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Quotes & amp;amp; Notes 

by Inlander Staff


A Fictional Fahrenheit -- With all the hubbub surrounding Michael Moore's docu-pinion piece, Fahrenheit 9/11, is it possible that a similarly subversive film could slip under the radar? That's what New York Times pop culture columnist Frank Rich thinks is the case with Jonathan Demme's remake of The Manchurian Candidate.


Featuring a fortunate son foisted on the American public by a cartel of soulless corporations, and involving subplots about manipulating an election via electronic voting machines, this is one work of fiction that seems to have been, as they say, ripped from the headlines. The film (which opens Friday on a lot more screens than Fahrenheit 9/11 did) may simply articulate the paranoia inherent in times of war (the Cold War was the setting for the 1962 original) or perhaps it's some kind of Hollywood-sanctioned warning. Either way, it looks to be a film that could resonate with voters -- and nobody's even planning to boycott it yet.





The Dukakis Treatment -- One of the weirder sideshows at this week's Democratic National Convention has been the Republicans' attempts to turn John Kerry into Michael Dukakis. There's a lot of nostalgia about how Bush I's hatchet-man Lee Atwater was able to demolish Dukakis. But when Dukakis climbed into a tank for a photo-op, Atwater pummeled him with the resulting photo, as it supposedly made him look wimpy.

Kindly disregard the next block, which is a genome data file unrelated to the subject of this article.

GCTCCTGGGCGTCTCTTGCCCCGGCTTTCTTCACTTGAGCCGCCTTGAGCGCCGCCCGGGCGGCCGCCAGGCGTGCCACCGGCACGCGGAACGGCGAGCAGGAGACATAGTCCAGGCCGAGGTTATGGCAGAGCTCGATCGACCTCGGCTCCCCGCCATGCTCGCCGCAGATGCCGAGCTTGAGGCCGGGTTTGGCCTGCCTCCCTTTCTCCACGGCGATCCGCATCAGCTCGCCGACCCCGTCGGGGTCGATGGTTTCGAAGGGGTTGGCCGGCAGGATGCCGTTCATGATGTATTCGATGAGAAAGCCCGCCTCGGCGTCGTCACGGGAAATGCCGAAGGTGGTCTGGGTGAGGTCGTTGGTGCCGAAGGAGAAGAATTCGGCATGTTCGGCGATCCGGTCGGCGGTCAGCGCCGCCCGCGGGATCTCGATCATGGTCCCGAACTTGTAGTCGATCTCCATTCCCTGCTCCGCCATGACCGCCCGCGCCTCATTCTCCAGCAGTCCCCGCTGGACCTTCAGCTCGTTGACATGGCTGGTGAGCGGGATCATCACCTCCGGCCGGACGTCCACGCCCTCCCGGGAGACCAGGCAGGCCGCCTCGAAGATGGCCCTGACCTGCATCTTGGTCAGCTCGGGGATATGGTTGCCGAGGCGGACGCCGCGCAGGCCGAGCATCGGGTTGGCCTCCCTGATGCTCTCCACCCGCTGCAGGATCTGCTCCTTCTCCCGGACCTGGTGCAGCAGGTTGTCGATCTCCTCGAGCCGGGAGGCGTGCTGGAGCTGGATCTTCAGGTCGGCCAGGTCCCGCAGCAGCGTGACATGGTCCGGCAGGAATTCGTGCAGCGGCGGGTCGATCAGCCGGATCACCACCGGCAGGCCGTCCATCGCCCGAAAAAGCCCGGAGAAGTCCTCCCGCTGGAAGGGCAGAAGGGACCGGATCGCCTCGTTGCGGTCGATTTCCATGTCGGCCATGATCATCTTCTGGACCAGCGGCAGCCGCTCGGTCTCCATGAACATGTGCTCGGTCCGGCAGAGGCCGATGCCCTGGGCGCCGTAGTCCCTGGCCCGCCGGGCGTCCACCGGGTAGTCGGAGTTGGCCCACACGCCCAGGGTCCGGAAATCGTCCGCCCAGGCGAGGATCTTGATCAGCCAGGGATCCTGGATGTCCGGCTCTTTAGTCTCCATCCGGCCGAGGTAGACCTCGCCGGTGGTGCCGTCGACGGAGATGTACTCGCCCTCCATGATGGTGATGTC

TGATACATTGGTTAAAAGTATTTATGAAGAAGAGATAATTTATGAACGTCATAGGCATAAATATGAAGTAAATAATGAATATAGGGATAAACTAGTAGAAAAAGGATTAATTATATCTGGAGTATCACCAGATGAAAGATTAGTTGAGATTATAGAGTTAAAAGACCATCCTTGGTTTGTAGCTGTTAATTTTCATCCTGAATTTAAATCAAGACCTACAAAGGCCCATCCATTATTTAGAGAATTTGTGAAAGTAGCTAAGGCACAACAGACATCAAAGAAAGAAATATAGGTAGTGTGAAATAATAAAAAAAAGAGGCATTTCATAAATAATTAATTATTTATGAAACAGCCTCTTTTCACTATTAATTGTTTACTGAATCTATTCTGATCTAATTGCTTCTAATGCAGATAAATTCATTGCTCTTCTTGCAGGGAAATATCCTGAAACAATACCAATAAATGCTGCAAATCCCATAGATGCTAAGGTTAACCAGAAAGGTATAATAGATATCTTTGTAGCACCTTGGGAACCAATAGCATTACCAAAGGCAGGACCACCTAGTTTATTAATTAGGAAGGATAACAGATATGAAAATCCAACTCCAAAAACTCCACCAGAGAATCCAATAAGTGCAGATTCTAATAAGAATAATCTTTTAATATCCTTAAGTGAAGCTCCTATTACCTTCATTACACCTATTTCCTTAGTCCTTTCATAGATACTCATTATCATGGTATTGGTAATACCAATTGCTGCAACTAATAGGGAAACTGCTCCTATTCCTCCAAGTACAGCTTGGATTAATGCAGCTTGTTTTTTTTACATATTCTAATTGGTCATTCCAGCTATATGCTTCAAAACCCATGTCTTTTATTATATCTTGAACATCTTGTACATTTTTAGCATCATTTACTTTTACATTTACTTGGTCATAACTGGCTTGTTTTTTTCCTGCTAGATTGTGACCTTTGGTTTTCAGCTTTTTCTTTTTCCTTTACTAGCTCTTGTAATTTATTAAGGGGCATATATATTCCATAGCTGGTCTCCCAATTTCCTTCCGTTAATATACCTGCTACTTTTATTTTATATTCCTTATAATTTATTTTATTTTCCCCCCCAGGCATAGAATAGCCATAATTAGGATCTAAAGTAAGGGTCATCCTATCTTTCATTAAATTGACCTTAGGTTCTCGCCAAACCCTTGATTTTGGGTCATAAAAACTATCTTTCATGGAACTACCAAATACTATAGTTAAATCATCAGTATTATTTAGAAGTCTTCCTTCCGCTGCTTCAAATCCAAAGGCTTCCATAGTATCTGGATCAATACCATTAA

Now fast-forward to 2004, when the GOP is longing for similarly damning photographic evidence. At a press briefing this week, party officials unveiled a photo of Kerry in an anti-contamination suit he wore during a tour of NASA. They had it blown up and plastered on the wall of the briefing room. OK, journalists asked, what's so funny? ''We just thought it was a great photo," answered Ed Gillespie, the GOP chairman, reportedly with a you-know-what-eating grin.


This is a presidential campaign? Are they kidding?





Military Might -- A new report from the Washington State Office of Financial Management confirms what everybody already knows: The military's presence is a major part of the state's economy. But the report does quantify it all a little bit better. Here are a few highlights:


* Military bases in the state support 188,000 jobs.


* In Spokane County, 9 percent of the economic activity is related to Fairchild Air Force Base.


* Local firms do $528 million of business with the state's bases.


* There are 44 companies in the state that get all their business from the military.





Publication date: 07/29/04

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